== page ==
He used to sketch cars on the back of his school notebooks, now he’s in charge of design for all future General Motors vehicles.
Former head of Holden design, Michael Simcoe, has been appointed the global styling chief for General Motors, only the seventh person in the 107-year history of the company to take the role.
Mr Simcoe will be in charge of 2500 designers working at 10 styling studios in seven countries, including 140 designers at Holden in Port Melbourne who will continue to work on global vehicles after the car assembly line in Adelaide closes in late 2017.
As the first non American in the role, Mr Simcoe said he would bring "a global view".
"But to be honest the team in all of the design studios is doing the best work it's ever done," he said.
When asked if he ever dreamt of getting the top design job Mr Simcoe said: "No I didn't. Did I think a year ago I would have this role? No. This is a dream job and I'm humbled by the whole thing. I only found out on Tuesday that I got the job and to be honest it's still sinking in."
Mr. Simcoe is said to have knocked back the top design job in the early 2000s to stay at Holden to finish the next generation Commodore.
Mr Simcoe will move back to Detroit by the end of this month to take up the role on May 1. His wife Margaret will join him later in the year.
"Clearly there's impact on family, this will be the third time (in Detroit) for her. Fortunately we have a network of friends from when we were in America last time."
Mr Simcoe, who has worked for General Motors for 33 years, is said to have knocked back the top design job in the early 2000s because he wanted to stay at Holden to finish the next generation Commodore.
He didn't know it at the time, but that Commodore would turn out to be the last ever homegrown model, with the Holden factory in Elizabeth due to close forever in late 2017.
In 2003, Mr Simcoe was put in charge of General Motors' styling studio in South Korea, responsible for the Asia-Pacific region, before being promoted again to a senior design role in Detroit the following year.
After seven years abroad Mr Simcoe returned to Australia in 2011, after he was appointed the head of General Motors' design for all international markets outside North America, operating out of Holden's Port Melbourne head quarters.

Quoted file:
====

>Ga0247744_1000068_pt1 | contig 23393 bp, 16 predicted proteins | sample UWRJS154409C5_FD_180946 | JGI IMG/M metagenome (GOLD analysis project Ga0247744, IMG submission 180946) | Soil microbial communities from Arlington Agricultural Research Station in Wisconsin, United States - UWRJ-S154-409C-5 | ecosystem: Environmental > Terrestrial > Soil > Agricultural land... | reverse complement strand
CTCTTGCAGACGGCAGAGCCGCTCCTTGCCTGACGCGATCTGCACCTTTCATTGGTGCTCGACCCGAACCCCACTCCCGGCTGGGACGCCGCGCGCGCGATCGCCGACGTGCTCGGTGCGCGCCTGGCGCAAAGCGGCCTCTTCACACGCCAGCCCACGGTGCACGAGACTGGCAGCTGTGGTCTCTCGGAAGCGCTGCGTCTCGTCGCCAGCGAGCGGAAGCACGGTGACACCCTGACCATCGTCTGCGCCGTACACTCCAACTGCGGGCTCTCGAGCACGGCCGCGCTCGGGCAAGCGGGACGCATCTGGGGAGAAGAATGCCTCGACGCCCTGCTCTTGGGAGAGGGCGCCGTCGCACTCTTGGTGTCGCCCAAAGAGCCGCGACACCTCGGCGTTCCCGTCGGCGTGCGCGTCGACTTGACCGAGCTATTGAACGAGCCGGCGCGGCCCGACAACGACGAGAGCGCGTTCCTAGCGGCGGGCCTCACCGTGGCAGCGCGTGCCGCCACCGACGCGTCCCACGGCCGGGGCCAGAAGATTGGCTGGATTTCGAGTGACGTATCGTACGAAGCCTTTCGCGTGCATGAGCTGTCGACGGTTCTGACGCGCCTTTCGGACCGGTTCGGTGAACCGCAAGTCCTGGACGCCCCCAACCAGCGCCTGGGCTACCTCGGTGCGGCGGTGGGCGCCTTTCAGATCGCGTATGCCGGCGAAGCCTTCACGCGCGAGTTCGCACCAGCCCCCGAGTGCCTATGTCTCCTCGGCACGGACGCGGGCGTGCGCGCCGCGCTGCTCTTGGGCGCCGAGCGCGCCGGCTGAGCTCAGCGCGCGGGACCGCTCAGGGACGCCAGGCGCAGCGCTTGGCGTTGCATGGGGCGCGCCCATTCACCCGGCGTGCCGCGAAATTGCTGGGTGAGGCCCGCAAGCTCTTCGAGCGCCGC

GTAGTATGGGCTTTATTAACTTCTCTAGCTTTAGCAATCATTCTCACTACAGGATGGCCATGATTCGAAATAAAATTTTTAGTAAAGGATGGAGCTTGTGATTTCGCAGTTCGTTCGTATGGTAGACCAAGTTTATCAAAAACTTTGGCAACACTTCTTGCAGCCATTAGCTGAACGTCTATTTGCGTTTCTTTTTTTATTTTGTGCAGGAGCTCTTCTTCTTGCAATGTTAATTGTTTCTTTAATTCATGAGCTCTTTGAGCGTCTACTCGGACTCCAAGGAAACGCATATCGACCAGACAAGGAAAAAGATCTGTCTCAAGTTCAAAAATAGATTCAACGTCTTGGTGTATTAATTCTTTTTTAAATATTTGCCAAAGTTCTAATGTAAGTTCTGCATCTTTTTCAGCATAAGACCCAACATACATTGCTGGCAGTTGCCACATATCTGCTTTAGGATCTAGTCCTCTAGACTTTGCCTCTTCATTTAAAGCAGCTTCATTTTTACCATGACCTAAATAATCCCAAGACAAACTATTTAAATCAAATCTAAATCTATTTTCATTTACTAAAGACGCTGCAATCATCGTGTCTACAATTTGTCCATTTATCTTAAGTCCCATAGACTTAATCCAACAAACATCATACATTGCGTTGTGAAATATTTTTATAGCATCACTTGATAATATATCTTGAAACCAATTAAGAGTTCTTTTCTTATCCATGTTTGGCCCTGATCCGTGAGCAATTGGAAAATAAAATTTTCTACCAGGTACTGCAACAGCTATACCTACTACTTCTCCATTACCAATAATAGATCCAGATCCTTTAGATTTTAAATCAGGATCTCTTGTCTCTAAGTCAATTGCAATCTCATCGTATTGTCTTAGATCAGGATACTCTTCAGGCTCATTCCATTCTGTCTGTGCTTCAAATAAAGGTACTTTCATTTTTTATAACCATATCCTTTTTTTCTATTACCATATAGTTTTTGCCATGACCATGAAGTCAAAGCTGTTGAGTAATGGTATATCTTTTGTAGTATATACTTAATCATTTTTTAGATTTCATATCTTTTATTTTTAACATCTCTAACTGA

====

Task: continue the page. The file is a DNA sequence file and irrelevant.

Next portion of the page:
Mr Simcoe has worked for Holden since 1983, and had a hand in the design of all Commodores since 1986.
The Commodore Coupe concept was built after Mr Simcoe sketched it out on a blank canvass during home renovations.
As well as styling the wildly oversized rear wing on the 1988 Holden Special Vehicles Commodore that replaced special editions built by Peter Brock, Mr Simcoe is also credited with designing the Commodore Coupe concept car that stunned the 1998 Sydney motor show crowd.
Initially created purely as a tease to take attention away from the new Ford Falcon at the time, the public demanded the Commodore Coupe be built and it became the modern Monaro from 2001 to 2006.
The Commodore Coupe concept was built after Mr Simcoe sketched it out on a blank canvass hanging on a wall during home renovations on a lazy Sunday afternoon.
Mr Simcoe took the sketch into work and the design team decided to build a full-size model. It eventually became the modern Monaro and led to the start of Holden exports to North America.
In 2004 and 2005 Holden sold 31,500 Monaros as a Pontiac GTO in the US -- more than twice the number of Monaros sold locally over four years.
After a brief hiatus Holden revived its export deal with Pontiac by shipping the Commodore there as the G8 sedan.
Mr Simcoe will replace Ed Welburn, who has worked for General Motors since 1972.
More than 41,000 Commodores were sold as Pontiacs between November 2007 and February 2009, almost equivalent to Holden's annual sales of Commodore at the time -- but the deal ended when the Pontiac brand was axed in the wake of the Global Financial Crisis.
In 2011, the Holden Caprice luxury car was converted to a police vehicle and exported to the US for government fleets only.
The Commodore sedan returned to the US in late 2013 badged as a Chevrolet.
Both Chevrolet versions of the Australian-made Caprice and Commodore continue to be exported to the US today.
Mr Simcoe will replace Ed Welburn, who has worked for General Motors since 1972 and was appointed global head of design in 2003.